The Beit Din (Rabbinic Court)
Final authority for conversion rests with the three-person beit din, which rules on a candidate's sincerity, knowledge, and potential for success as a Jew.
Today, therefore, a rabbi with a traditional ordination who is thoroughly conversant with the requirements of the conversion protocol can select two other rabbis or, in their absence, two knowledgeable and observant laymen, and form a valid Court of Admissions. This milestone decision of the sages, which secured the perpetual right of people to convert to Judaism, was motivated by a standing concern of the rabbis--the fear that we might somehow "shut the door in the face of converts." That was never to be countenanced.
Authority of the Beit Din
The authority that the sages gave to the members of the beit din is truly remarkable. The entire process was placed in the hands of the beit din--"according to how the eyes of the beit din view it." The evaluation of the candidate's sincerity, the testing of his or her knowledge, the assessment of potential for success in becoming a Jew all were entrusted to the judgment of the court. Complexities naturally arise from the obvious fact that people are so unlike, their worldviews so diverse, their spiritual insights so radically different.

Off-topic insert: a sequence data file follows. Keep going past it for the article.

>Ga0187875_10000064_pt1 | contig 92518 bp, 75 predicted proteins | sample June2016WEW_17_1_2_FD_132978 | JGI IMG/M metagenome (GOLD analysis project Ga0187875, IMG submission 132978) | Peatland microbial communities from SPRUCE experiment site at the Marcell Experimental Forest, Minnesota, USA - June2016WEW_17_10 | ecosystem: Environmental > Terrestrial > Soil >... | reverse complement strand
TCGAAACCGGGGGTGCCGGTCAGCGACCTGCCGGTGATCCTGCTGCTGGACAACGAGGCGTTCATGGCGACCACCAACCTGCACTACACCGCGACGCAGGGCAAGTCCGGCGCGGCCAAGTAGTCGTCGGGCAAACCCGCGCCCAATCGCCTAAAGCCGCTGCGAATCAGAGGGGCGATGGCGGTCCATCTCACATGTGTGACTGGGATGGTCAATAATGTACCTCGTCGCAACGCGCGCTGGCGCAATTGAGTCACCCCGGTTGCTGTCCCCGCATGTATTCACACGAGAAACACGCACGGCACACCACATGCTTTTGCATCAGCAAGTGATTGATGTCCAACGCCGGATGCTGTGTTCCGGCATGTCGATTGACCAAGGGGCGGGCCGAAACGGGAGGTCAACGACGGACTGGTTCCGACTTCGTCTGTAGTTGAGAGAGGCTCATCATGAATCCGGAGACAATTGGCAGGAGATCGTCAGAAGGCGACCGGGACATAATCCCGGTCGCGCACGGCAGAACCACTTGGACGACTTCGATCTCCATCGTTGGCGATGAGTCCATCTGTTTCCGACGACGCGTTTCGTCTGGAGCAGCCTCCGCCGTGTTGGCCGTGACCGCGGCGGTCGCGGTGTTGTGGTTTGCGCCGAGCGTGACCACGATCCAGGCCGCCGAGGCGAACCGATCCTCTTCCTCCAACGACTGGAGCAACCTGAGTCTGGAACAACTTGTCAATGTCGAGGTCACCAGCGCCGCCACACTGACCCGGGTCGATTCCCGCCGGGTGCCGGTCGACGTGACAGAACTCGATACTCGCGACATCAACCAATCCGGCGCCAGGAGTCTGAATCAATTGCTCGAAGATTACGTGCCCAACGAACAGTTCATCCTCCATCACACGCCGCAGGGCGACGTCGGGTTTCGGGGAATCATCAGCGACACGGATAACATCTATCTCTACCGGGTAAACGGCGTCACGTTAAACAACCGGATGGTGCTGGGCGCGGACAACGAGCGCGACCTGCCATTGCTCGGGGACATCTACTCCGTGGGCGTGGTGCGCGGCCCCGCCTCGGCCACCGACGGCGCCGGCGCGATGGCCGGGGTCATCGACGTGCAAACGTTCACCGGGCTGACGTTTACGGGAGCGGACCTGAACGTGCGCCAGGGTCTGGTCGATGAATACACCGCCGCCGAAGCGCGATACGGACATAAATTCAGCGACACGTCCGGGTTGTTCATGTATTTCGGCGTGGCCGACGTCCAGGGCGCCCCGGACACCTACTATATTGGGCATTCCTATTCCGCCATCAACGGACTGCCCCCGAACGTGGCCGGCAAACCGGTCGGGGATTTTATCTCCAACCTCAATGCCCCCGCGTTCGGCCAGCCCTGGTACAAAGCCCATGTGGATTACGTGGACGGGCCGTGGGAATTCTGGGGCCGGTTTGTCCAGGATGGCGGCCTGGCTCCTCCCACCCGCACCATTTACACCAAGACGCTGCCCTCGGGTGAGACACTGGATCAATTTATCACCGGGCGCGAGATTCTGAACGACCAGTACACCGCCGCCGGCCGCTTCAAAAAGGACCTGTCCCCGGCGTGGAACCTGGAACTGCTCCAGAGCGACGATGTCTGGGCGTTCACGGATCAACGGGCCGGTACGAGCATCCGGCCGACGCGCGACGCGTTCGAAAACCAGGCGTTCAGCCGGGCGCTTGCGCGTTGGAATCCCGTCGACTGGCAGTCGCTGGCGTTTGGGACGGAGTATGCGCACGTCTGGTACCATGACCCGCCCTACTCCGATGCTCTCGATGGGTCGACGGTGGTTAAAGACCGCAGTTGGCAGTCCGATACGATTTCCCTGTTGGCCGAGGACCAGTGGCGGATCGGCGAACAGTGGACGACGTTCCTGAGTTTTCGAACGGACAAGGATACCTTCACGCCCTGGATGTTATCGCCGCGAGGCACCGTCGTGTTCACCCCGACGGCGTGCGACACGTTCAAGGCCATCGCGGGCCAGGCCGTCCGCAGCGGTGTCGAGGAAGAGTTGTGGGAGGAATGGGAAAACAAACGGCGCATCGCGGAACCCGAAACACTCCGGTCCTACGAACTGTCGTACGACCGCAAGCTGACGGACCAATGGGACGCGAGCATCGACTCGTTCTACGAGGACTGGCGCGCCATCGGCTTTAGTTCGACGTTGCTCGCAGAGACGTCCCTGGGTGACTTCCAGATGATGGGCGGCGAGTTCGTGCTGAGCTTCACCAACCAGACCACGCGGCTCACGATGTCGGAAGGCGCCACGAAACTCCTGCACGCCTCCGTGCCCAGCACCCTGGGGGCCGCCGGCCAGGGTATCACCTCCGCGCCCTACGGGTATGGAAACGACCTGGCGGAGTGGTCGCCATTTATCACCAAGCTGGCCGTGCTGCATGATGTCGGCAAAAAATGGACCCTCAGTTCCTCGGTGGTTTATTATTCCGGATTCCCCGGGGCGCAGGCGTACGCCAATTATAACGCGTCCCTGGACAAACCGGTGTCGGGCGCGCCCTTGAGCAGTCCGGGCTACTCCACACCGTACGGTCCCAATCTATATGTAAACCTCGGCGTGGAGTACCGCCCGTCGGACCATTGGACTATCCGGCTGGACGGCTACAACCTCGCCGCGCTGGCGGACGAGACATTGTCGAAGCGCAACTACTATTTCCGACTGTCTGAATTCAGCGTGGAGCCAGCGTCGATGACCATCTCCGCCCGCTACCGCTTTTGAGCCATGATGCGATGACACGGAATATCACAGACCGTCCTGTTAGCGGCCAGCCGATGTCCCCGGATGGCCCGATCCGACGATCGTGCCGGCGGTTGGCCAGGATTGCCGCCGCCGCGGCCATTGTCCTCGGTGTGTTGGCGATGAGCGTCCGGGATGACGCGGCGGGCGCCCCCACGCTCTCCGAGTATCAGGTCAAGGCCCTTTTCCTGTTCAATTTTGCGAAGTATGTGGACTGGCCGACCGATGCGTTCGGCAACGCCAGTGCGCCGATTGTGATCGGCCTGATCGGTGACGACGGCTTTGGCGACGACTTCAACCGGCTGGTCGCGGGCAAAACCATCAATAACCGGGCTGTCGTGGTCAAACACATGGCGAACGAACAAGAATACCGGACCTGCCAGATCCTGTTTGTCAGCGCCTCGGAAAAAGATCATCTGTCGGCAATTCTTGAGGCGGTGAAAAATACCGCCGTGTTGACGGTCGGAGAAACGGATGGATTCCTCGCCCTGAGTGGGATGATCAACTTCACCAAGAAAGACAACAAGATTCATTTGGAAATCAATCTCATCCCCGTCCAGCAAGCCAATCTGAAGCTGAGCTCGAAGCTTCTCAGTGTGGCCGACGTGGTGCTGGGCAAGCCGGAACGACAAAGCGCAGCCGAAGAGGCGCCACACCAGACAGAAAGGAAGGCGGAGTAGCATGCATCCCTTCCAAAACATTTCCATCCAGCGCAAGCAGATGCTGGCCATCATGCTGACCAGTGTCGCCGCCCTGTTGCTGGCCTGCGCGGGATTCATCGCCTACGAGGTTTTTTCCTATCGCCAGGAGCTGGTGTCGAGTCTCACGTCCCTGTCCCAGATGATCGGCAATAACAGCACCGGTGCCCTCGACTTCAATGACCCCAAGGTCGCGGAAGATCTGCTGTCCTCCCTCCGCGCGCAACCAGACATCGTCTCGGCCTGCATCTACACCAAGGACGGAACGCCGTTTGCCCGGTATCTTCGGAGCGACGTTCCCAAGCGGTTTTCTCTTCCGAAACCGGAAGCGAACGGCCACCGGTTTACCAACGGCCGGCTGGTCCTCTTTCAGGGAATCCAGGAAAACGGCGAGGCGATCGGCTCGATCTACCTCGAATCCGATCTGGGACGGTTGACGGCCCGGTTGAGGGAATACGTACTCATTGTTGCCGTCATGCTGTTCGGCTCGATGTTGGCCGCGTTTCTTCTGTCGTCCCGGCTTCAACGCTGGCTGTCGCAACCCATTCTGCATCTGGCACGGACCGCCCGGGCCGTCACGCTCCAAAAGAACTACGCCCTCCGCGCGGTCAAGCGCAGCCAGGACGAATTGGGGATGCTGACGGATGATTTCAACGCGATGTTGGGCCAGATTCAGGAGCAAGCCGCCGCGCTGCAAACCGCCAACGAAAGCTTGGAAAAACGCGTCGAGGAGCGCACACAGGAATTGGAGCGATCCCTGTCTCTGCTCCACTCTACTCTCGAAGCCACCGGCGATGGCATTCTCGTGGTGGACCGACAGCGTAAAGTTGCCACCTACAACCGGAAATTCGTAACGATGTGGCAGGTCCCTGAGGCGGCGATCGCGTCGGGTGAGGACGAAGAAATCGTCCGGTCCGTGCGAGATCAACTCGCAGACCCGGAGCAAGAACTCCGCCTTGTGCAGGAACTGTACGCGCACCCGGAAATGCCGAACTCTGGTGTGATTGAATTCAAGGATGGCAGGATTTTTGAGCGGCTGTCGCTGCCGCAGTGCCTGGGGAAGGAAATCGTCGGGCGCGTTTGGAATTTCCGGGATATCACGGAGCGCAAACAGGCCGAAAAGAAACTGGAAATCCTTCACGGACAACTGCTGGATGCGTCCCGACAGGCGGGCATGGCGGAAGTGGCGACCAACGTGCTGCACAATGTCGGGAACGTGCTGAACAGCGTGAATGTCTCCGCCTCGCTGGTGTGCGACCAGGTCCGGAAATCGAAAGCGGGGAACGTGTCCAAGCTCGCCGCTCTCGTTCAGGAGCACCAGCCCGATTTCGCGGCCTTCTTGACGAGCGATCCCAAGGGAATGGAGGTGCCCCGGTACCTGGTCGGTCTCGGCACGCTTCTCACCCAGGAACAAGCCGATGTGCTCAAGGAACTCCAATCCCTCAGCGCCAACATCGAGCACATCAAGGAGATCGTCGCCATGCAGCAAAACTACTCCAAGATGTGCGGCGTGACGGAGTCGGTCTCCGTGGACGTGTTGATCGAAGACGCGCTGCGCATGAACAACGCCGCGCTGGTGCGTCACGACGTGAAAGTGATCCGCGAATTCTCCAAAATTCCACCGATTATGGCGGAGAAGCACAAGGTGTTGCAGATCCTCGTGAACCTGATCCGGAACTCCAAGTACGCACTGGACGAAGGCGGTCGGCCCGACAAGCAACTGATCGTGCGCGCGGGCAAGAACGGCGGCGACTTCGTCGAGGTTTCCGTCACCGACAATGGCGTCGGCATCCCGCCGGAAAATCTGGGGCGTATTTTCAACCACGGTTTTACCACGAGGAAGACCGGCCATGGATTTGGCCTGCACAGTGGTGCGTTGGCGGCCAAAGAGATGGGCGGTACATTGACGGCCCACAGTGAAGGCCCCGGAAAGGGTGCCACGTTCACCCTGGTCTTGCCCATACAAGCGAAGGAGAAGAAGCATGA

The beit din's ability to judge so many variables might tend to make it susceptible to error. Yet, the halakhah cut a wide swath in these matters and allowed great latitude in this very critical area. The beit din's latitude was historically and halakhically required simply because the door to gentile conversions had to be kept open, the system of conversion had to be available in every generation and in every corner of the worldwide dispersion of the Jews.
The questions the beit din will ask are designed to determine the sincerity of the convert and the likelihood of religious observance, and whether the degree of knowledge he or she has accumulated will be adequate to the observance of the mitzvot.
The halakhah, in addition to formulating the two principles that conversion must last for all generations and that the court must always act to avoid closing doors to converts, held that the very court process is itself a mitzvah. And, because presiding over a conversion is a mitzvah, the beit din was ordered not to tarry in its performance. Once it saw that a gentile was acceptable for conversion, it needed to proceed forthwith in arranging for the formal conversion.
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